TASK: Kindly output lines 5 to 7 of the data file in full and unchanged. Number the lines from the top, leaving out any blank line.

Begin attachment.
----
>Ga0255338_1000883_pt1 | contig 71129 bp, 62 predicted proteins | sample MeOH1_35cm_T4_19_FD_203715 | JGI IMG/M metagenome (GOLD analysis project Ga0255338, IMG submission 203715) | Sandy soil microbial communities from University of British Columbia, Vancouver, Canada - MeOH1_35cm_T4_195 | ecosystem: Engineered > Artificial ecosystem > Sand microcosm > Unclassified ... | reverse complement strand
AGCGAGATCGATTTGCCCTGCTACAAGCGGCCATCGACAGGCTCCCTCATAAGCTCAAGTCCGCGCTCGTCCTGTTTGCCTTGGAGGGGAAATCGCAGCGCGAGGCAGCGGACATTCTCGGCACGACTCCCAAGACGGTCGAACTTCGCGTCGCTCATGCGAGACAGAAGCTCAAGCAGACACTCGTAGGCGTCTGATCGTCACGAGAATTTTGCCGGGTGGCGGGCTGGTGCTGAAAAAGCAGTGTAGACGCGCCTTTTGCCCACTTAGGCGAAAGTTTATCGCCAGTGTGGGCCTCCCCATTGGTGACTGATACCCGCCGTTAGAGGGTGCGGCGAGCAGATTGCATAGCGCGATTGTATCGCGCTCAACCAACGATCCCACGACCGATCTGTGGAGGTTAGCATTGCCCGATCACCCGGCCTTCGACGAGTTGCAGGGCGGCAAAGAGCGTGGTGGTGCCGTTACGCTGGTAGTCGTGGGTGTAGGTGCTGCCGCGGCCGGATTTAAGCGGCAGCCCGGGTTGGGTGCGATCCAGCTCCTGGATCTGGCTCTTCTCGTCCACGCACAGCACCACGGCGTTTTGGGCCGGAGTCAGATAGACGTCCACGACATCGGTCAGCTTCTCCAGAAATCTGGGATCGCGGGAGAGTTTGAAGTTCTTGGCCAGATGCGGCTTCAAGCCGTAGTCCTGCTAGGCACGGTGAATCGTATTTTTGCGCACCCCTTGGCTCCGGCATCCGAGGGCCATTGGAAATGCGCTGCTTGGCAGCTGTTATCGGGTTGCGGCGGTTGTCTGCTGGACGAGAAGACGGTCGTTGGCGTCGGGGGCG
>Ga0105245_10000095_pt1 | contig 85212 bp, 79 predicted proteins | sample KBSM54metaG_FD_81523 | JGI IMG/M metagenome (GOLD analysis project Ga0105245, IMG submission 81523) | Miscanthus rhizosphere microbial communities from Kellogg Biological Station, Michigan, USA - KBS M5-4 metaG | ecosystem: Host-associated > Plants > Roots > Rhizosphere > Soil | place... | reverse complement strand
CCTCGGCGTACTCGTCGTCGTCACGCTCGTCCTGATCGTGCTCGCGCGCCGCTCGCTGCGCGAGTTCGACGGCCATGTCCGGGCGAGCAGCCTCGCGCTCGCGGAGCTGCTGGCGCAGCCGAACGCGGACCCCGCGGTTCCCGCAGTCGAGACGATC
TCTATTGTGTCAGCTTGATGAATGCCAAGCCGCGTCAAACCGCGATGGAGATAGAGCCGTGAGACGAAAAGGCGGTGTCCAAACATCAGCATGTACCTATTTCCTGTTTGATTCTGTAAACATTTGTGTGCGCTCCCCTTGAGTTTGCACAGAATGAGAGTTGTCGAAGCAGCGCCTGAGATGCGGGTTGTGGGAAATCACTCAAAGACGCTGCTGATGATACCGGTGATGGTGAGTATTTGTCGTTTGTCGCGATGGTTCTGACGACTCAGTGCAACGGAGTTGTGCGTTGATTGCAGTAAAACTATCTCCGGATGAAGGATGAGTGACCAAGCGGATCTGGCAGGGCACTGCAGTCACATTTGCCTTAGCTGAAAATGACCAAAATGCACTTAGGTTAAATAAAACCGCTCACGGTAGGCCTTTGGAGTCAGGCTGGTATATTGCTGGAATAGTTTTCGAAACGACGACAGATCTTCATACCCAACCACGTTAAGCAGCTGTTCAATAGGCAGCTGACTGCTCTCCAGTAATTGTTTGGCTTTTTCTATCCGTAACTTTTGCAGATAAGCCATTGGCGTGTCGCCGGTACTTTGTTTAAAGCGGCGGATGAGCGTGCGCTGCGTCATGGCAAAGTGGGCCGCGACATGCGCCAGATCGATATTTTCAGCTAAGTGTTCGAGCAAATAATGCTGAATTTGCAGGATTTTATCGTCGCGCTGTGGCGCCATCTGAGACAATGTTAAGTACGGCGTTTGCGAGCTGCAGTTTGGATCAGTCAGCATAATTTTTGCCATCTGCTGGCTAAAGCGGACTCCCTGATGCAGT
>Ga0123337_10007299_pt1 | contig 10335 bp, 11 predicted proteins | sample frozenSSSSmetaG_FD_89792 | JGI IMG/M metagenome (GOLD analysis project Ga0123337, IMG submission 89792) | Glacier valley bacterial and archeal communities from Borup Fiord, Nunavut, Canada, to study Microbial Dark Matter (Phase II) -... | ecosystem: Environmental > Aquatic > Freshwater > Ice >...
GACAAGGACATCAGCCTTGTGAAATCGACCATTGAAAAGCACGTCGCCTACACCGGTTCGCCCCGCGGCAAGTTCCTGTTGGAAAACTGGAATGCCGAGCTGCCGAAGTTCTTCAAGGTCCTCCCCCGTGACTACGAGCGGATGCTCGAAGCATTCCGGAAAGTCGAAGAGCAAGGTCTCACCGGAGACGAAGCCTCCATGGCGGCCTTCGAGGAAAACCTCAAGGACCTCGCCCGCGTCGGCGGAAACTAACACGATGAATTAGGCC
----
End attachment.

TCTATTGTGTCAGCTTGATGAATGCCAAGCCGCGTCAAACCGCGATGGAGATAGAGCCGTGAGACGAAAAGGCGGTGTCCAAACATCAGCATGTACCTATTTCCTGTTTGATTCTGTAAACATTTGTGTGCGCTCCCCTTGAGTTTGCACAGAATGAGAGTTGTCGAAGCAGCGCCTGAGATGCGGGTTGTGGGAAATCACTCAAAGACGCTGCTGATGATACCGGTGATGGTGAGTATTTGTCGTTTGTCGCGATGGTTCTGACGACTCAGTGCAACGGAGTTGTGCGTTGATTGCAGTAAAACTATCTCCGGATGAAGGATGAGTGACCAAGCGGATCTGGCAGGGCACTGCAGTCACATTTGCCTTAGCTGAAAATGACCAAAATGCACTTAGGTTAAATAAAACCGCTCACGGTAGGCCTTTGGAGTCAGGCTGGTATATTGCTGGAATAGTTTTCGAAACGACGACAGATCTTCATACCCAACCACGTTAAGCAGCTGTTCAATAGGCAGCTGACTGCTCTCCAGTAATTGTTTGGCTTTTTCTATCCGTAACTTTTGCAGATAAGCCATTGGCGTGTCGCCGGTACTTTGTTTAAAGCGGCGGATGAGCGTGCGCTGCGTCATGGCAAAGTGGGCCGCGACATGCGCCAGATCGATATTTTCAGCTAAGTGTTCGAGCAAATAATGCTGAATTTGCAGGATTTTATCGTCGCGCTGTGGCGCCATCTGAGACAATGTTAAGTACGGCGTTTGCGAGCTGCAGTTTGGATCAGTCAGCATAATTTTTGCCATCTGCTGGCTAAAGCGGACTCCCTGATGCAGT
>Ga0123337_10007299_pt1 | contig 10335 bp, 11 predicted proteins | sample frozenSSSSmetaG_FD_89792 | JGI IMG/M metagenome (GOLD analysis project Ga0123337, IMG submission 89792) | Glacier valley bacterial and archeal communities from Borup Fiord, Nunavut, Canada, to study Microbial Dark Matter (Phase II) -... | ecosystem: Environmental > Aquatic > Freshwater > Ice >...
GACAAGGACATCAGCCTTGTGAAATCGACCATTGAAAAGCACGTCGCCTACACCGGTTCGCCCCGCGGCAAGTTCCTGTTGGAAAACTGGAATGCCGAGCTGCCGAAGTTCTTCAAGGTCCTCCCCCGTGACTACGAGCGGATGCTCGAAGCATTCCGGAAAGTCGAAGAGCAAGGTCTCACCGGAGACGAAGCCTCCATGGCGGCCTTCGAGGAAAACCTCAAGGACCTCGCCCGCGTCGGCGGAAACTAACACGATGAATTAGGCC